By an accident, Ms Thornton meant an unintended military escalation. But the verbal exchanges have already become exceptionally bellicose. Mr Blinken had a long list of accusations to level at China in his speech last week, including “undermining peace and security” and “breaking trade rules”, and he alleged “the ruling Chinese Communist Party has become more repressive at home and more aggressive abroad".

It is not entirely surprising that China’s foreign ministry hit back, saying Mr Blinken was “essentially spreading disinformation”, “smearing China’s domestic and foreign policy”, and trying to “contain and suppress China’s development and uphold US hegemony". The spokesman added: “The US always places its domestic law above international law and follows international rules selectively,” which was actually a perfectly fair comment.

It was all very well for Mr Blinken to end his speech by saying: “There’s no reason why our great nations cannot coexist peacefully, and share in and contribute to human progress together.” But many of the previous paragraphs did not exactly pave the way for peaceful coexistence – unless he expects Beijing to meekly accept a public berating and change what Mr Blinken views as its errant ways.

A voice of sanity was provided last week by Singapore Prime Minister Lee Hsien Loong. At the Nikkei International Conference on the Future of Asia in Tokyo, Mr Lee took a statesman-like line and was careful to praise the contributions and the legitimate aspirations of all. “The US has provided the framework for peace and stability for the region since the end of the Second World War. Even as the strategic balance shifts, the US still retains this essential role, which no other country can take over,” he said, making a statement many other leaders might privately echo, but will be glad Mr Lee said for them instead.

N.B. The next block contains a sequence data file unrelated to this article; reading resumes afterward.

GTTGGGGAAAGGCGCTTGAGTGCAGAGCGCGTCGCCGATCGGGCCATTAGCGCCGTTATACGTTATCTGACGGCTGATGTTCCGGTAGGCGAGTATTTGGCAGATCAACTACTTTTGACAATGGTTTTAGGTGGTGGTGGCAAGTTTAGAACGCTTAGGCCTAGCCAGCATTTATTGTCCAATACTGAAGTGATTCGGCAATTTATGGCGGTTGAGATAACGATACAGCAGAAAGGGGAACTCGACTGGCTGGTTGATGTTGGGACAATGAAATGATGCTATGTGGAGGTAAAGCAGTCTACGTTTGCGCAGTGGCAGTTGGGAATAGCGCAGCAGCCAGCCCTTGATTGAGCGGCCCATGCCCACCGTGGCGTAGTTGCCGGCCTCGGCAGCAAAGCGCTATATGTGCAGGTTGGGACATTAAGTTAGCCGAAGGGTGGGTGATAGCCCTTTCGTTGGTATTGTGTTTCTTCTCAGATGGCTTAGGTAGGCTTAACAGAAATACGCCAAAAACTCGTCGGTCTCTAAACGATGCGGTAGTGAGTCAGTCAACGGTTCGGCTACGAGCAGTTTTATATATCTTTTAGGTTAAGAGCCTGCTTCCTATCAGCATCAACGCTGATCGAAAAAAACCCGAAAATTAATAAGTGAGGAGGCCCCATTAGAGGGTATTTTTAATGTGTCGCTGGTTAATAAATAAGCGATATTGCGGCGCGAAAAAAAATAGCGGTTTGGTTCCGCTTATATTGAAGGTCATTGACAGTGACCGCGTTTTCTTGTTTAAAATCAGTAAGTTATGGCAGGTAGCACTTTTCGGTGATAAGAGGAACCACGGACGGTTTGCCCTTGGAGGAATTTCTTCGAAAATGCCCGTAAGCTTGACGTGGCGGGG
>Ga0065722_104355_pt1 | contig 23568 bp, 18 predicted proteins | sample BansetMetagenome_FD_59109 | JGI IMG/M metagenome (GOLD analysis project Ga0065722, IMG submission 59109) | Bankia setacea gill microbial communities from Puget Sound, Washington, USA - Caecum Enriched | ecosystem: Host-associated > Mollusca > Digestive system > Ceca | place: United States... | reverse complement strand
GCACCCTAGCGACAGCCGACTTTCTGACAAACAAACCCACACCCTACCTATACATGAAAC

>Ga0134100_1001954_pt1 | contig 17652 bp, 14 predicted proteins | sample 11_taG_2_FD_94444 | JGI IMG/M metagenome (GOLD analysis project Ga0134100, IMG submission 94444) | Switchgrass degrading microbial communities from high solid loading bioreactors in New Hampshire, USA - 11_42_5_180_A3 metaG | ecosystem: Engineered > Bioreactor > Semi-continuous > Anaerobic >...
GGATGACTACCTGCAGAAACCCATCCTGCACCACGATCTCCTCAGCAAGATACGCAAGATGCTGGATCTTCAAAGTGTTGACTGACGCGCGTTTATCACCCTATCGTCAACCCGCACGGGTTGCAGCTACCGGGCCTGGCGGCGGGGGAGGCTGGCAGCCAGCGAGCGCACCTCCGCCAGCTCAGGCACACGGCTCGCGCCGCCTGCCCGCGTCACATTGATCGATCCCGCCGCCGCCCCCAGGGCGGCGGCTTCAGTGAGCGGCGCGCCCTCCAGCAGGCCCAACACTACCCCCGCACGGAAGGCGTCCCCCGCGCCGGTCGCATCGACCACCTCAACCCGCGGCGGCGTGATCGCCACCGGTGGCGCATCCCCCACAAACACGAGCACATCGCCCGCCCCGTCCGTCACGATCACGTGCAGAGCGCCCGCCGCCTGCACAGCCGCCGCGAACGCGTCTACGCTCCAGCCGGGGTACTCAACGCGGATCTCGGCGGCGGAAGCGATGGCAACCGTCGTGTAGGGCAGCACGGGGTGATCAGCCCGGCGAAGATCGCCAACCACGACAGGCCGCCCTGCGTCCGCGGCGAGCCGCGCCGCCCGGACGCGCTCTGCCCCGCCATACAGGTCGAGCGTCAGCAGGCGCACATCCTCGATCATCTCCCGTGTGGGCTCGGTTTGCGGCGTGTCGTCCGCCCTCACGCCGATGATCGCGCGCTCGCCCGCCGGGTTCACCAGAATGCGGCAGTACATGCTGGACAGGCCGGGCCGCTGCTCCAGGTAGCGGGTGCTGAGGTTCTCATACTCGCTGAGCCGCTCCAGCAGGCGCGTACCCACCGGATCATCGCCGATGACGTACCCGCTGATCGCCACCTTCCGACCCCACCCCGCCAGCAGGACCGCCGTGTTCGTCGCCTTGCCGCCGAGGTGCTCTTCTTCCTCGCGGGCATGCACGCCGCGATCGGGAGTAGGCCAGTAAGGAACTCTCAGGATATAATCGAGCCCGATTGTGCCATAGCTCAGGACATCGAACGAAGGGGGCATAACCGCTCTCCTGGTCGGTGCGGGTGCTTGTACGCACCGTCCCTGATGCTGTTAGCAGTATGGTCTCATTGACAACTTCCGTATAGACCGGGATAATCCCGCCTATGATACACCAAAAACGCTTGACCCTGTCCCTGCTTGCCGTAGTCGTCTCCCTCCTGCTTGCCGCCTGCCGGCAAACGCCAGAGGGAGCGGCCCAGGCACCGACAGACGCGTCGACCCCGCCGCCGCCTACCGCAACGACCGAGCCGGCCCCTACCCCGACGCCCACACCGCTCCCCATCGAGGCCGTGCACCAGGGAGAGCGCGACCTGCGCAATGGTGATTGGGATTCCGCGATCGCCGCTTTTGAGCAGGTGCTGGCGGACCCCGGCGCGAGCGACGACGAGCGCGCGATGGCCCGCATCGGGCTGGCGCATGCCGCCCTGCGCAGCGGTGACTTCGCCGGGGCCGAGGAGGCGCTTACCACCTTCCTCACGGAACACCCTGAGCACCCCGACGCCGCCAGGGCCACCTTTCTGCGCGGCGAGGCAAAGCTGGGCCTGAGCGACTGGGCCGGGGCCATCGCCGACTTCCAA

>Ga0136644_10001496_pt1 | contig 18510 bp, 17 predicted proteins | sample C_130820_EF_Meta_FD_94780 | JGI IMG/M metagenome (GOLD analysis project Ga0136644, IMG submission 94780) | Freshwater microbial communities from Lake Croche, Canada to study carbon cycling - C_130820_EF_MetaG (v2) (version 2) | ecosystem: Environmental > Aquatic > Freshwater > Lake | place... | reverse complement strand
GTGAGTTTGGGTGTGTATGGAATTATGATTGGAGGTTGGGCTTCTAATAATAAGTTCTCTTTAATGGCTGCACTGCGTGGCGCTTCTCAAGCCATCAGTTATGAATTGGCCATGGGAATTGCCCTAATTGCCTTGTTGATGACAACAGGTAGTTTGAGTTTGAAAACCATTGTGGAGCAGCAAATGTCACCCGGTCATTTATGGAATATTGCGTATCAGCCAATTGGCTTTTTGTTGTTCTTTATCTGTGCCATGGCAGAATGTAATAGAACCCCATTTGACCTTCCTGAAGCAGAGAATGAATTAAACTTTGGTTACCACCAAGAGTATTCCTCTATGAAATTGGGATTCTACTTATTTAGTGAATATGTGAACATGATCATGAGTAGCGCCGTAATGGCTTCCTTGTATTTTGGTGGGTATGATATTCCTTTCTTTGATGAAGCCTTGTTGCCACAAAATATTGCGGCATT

At the same time, he also said that “China’s economic influence in Asia is large and growing. This is a natural and positive consequence of China’s continuing growth and development. It has benefited the region immensely", and others must accommodate its “growing influence and legitimate interests”.

This was not just far more sensible. It reflects the reality on the ground that states in the region have to deal with the “inescapable neighbour”. Referring to the conflict in Europe, Mr Lee said that “the stakes are high” in Asia, too. “Countries must be willing to show restraint, accept differences and live with compromises.” Again, all exactly right, in my opinion.

But he put his finger on the real route forward at another point: “Countries with stakes in one another’s economic success have greater incentive to work together and to overcome problems between them.” In which case, there should be no arguments about which is better, IPEF or Mr Wang’s bilaterals, RCEP or CPTPP (to name two other big trade pacts). Let a mountain of agreements be built in the Asia Pacific, so that the US and China can have, as Mr Lee put it, “overlapping circles of friends, and countries find it possible to have friends on both sides".

Step back from the recent frenzies, and it becomes clear that that is the only solution. Exaggerated suspicions of the other side must not stop it being so.

Published: June 01, 2022, 4:00 AM